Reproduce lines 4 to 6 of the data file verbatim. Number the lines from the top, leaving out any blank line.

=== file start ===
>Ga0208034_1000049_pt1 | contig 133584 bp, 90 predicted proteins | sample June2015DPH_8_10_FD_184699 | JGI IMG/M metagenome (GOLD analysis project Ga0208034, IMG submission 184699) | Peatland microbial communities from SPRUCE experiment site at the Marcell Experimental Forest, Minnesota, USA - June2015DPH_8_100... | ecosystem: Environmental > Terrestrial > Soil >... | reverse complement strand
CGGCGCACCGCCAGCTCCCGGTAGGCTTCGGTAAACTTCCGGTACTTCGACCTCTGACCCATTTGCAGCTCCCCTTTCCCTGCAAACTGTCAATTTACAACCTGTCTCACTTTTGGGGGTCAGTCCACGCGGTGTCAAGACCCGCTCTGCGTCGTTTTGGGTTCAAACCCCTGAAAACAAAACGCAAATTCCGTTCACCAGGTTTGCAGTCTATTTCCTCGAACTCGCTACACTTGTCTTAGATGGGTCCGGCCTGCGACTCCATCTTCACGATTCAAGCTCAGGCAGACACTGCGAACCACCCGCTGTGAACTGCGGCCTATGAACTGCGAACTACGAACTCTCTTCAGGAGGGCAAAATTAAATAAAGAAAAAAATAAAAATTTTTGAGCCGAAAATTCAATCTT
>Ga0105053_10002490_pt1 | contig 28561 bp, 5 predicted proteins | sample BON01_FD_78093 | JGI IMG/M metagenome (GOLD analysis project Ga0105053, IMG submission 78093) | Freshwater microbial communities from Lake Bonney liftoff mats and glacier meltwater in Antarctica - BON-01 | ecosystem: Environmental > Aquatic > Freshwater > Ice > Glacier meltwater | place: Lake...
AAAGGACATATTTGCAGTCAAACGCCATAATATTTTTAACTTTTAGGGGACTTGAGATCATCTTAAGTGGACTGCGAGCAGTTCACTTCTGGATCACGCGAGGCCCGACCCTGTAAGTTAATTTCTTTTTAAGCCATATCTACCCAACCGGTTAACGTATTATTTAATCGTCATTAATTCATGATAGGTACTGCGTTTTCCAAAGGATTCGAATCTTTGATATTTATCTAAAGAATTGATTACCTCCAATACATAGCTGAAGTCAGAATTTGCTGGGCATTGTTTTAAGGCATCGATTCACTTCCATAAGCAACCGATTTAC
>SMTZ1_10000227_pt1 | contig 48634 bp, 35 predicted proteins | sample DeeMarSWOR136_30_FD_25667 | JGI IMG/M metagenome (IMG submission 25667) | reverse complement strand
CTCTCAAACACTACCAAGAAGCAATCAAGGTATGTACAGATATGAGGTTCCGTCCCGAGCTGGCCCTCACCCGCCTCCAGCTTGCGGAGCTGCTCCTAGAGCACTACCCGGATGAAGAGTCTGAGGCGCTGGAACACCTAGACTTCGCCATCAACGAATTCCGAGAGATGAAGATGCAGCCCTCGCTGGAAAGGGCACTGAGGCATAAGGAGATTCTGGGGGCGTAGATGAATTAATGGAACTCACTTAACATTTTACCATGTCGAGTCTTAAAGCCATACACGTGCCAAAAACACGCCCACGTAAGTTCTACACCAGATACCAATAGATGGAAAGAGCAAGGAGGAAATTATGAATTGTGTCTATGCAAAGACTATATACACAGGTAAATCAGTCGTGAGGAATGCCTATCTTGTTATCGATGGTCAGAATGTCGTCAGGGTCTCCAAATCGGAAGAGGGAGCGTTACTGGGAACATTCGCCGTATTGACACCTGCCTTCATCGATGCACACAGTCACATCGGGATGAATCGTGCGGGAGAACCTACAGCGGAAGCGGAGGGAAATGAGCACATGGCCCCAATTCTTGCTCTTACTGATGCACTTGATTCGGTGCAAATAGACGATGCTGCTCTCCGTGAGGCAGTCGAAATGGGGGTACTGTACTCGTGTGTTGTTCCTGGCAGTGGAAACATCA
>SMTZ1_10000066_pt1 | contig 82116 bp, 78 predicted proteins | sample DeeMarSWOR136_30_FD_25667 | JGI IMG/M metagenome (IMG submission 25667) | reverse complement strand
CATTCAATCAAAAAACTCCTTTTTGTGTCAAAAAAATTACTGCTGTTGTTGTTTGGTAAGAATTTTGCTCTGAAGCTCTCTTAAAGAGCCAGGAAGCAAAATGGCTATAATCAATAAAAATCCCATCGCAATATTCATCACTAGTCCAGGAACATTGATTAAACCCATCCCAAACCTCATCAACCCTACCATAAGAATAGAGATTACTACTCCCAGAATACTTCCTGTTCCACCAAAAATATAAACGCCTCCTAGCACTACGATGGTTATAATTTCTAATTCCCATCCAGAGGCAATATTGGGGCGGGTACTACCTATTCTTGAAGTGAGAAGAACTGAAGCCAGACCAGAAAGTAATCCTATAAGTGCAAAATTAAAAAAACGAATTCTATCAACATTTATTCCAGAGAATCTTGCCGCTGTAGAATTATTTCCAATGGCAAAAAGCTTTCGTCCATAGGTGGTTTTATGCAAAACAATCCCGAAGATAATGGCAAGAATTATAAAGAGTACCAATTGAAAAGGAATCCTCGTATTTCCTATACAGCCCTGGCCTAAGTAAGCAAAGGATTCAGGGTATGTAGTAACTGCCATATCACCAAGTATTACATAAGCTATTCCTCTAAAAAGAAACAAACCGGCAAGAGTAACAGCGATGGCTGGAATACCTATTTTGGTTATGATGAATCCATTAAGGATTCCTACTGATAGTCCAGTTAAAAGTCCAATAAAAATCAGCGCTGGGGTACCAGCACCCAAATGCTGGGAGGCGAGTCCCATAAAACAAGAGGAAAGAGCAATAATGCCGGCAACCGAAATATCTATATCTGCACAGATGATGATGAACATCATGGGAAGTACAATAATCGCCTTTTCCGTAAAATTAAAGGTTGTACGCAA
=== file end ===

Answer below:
AAAGGACATATTTGCAGTCAAACGCCATAATATTTTTAACTTTTAGGGGACTTGAGATCATCTTAAGTGGACTGCGAGCAGTTCACTTCTGGATCACGCGAGGCCCGACCCTGTAAGTTAATTTCTTTTTAAGCCATATCTACCCAACCGGTTAACGTATTATTTAATCGTCATTAATTCATGATAGGTACTGCGTTTTCCAAAGGATTCGAATCTTTGATATTTATCTAAAGAATTGATTACCTCCAATACATAGCTGAAGTCAGAATTTGCTGGGCATTGTTTTAAGGCATCGATTCACTTCCATAAGCAACCGATTTAC
>SMTZ1_10000227_pt1 | contig 48634 bp, 35 predicted proteins | sample DeeMarSWOR136_30_FD_25667 | JGI IMG/M metagenome (IMG submission 25667) | reverse complement strand
CTCTCAAACACTACCAAGAAGCAATCAAGGTATGTACAGATATGAGGTTCCGTCCCGAGCTGGCCCTCACCCGCCTCCAGCTTGCGGAGCTGCTCCTAGAGCACTACCCGGATGAAGAGTCTGAGGCGCTGGAACACCTAGACTTCGCCATCAACGAATTCCGAGAGATGAAGATGCAGCCCTCGCTGGAAAGGGCACTGAGGCATAAGGAGATTCTGGGGGCGTAGATGAATTAATGGAACTCACTTAACATTTTACCATGTCGAGTCTTAAAGCCATACACGTGCCAAAAACACGCCCACGTAAGTTCTACACCAGATACCAATAGATGGAAAGAGCAAGGAGGAAATTATGAATTGTGTCTATGCAAAGACTATATACACAGGTAAATCAGTCGTGAGGAATGCCTATCTTGTTATCGATGGTCAGAATGTCGTCAGGGTCTCCAAATCGGAAGAGGGAGCGTTACTGGGAACATTCGCCGTATTGACACCTGCCTTCATCGATGCACACAGTCACATCGGGATGAATCGTGCGGGAGAACCTACAGCGGAAGCGGAGGGAAATGAGCACATGGCCCCAATTCTTGCTCTTACTGATGCACTTGATTCGGTGCAAATAGACGATGCTGCTCTCCGTGAGGCAGTCGAAATGGGGGTACTGTACTCGTGTGTTGTTCCTGGCAGTGGAAACATCA